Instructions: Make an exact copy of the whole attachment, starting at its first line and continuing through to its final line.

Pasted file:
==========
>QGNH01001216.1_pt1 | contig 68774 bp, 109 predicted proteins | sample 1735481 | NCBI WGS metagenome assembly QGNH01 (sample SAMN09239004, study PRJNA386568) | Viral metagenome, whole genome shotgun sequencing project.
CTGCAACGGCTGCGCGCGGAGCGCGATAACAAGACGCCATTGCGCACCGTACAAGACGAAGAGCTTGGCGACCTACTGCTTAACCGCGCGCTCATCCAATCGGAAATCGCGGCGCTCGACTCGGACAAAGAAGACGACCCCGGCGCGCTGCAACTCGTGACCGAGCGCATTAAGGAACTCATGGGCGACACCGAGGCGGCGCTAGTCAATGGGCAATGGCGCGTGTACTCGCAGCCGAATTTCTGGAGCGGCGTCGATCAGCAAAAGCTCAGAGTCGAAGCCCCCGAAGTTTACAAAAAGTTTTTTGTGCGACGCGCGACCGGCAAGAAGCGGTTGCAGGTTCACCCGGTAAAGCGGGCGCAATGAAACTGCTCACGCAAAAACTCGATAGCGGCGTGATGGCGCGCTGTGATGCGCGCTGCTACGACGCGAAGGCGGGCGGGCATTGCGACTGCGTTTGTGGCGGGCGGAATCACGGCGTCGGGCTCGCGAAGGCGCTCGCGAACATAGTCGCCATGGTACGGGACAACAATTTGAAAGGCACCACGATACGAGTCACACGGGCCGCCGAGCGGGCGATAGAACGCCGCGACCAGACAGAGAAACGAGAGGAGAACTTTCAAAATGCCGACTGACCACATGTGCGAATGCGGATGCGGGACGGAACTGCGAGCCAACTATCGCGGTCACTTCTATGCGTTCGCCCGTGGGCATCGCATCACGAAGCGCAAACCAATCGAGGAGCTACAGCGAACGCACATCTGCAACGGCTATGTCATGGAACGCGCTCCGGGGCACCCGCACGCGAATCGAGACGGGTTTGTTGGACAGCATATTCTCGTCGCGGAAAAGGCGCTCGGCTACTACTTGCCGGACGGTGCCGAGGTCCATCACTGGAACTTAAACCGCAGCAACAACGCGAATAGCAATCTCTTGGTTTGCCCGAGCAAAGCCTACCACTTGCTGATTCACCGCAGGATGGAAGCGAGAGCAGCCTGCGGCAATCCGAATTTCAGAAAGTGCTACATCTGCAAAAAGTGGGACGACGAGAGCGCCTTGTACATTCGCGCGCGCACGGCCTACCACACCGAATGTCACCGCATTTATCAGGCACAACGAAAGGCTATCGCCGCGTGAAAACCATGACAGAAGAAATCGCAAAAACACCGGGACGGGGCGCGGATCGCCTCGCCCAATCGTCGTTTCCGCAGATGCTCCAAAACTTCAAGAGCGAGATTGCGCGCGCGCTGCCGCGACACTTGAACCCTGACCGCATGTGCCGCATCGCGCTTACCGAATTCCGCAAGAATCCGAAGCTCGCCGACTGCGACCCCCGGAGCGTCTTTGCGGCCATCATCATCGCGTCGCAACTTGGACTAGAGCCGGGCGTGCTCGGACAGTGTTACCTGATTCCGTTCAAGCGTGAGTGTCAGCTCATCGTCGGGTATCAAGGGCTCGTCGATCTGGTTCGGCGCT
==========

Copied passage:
>QGNH01001216.1_pt1 | contig 68774 bp, 109 predicted proteins | sample 1735481 | NCBI WGS metagenome assembly QGNH01 (sample SAMN09239004, study PRJNA386568) | Viral metagenome, whole genome shotgun sequencing project.
CTGCAACGGCTGCGCGCGGAGCGCGATAACAAGACGCCATTGCGCACCGTACAAGACGAAGAGCTTGGCGACCTACTGCTTAACCGCGCGCTCATCCAATCGGAAATCGCGGCGCTCGACTCGGACAAAGAAGACGACCCCGGCGCGCTGCAACTCGTGACCGAGCGCATTAAGGAACTCATGGGCGACACCGAGGCGGCGCTAGTCAATGGGCAATGGCGCGTGTACTCGCAGCCGAATTTCTGGAGCGGCGTCGATCAGCAAAAGCTCAGAGTCGAAGCCCCCGAAGTTTACAAAAAGTTTTTTGTGCGACGCGCGACCGGCAAGAAGCGGTTGCAGGTTCACCCGGTAAAGCGGGCGCAATGAAACTGCTCACGCAAAAACTCGATAGCGGCGTGATGGCGCGCTGTGATGCGCGCTGCTACGACGCGAAGGCGGGCGGGCATTGCGACTGCGTTTGTGGCGGGCGGAATCACGGCGTCGGGCTCGCGAAGGCGCTCGCGAACATAGTCGCCATGGTACGGGACAACAATTTGAAAGGCACCACGATACGAGTCACACGGGCCGCCGAGCGGGCGATAGAACGCCGCGACCAGACAGAGAAACGAGAGGAGAACTTTCAAAATGCCGACTGACCACATGTGCGAATGCGGATGCGGGACGGAACTGCGAGCCAACTATCGCGGTCACTTCTATGCGTTCGCCCGTGGGCATCGCATCACGAAGCGCAAACCAATCGAGGAGCTACAGCGAACGCACATCTGCAACGGCTATGTCATGGAACGCGCTCCGGGGCACCCGCACGCGAATCGAGACGGGTTTGTTGGACAGCATATTCTCGTCGCGGAAAAGGCGCTCGGCTACTACTTGCCGGACGGTGCCGAGGTCCATCACTGGAACTTAAACCGCAGCAACAACGCGAATAGCAATCTCTTGGTTTGCCCGAGCAAAGCCTACCACTTGCTGATTCACCGCAGGATGGAAGCGAGAGCAGCCTGCGGCAATCCGAATTTCAGAAAGTGCTACATCTGCAAAAAGTGGGACGACGAGAGCGCCTTGTACATTCGCGCGCGCACGGCCTACCACACCGAATGTCACCGCATTTATCAGGCACAACGAAAGGCTATCGCCGCGTGAAAACCATGACAGAAGAAATCGCAAAAACACCGGGACGGGGCGCGGATCGCCTCGCCCAATCGTCGTTTCCGCAGATGCTCCAAAACTTCAAGAGCGAGATTGCGCGCGCGCTGCCGCGACACTTGAACCCTGACCGCATGTGCCGCATCGCGCTTACCGAATTCCGCAAGAATCCGAAGCTCGCCGACTGCGACCCCCGGAGCGTCTTTGCGGCCATCATCATCGCGTCGCAACTTGGACTAGAGCCGGGCGTGCTCGGACAGTGTTACCTGATTCCGTTCAAGCGTGAGTGTCAGCTCATCGTCGGGTATCAAGGGCTCGTCGATCTGGTTCGGCGCT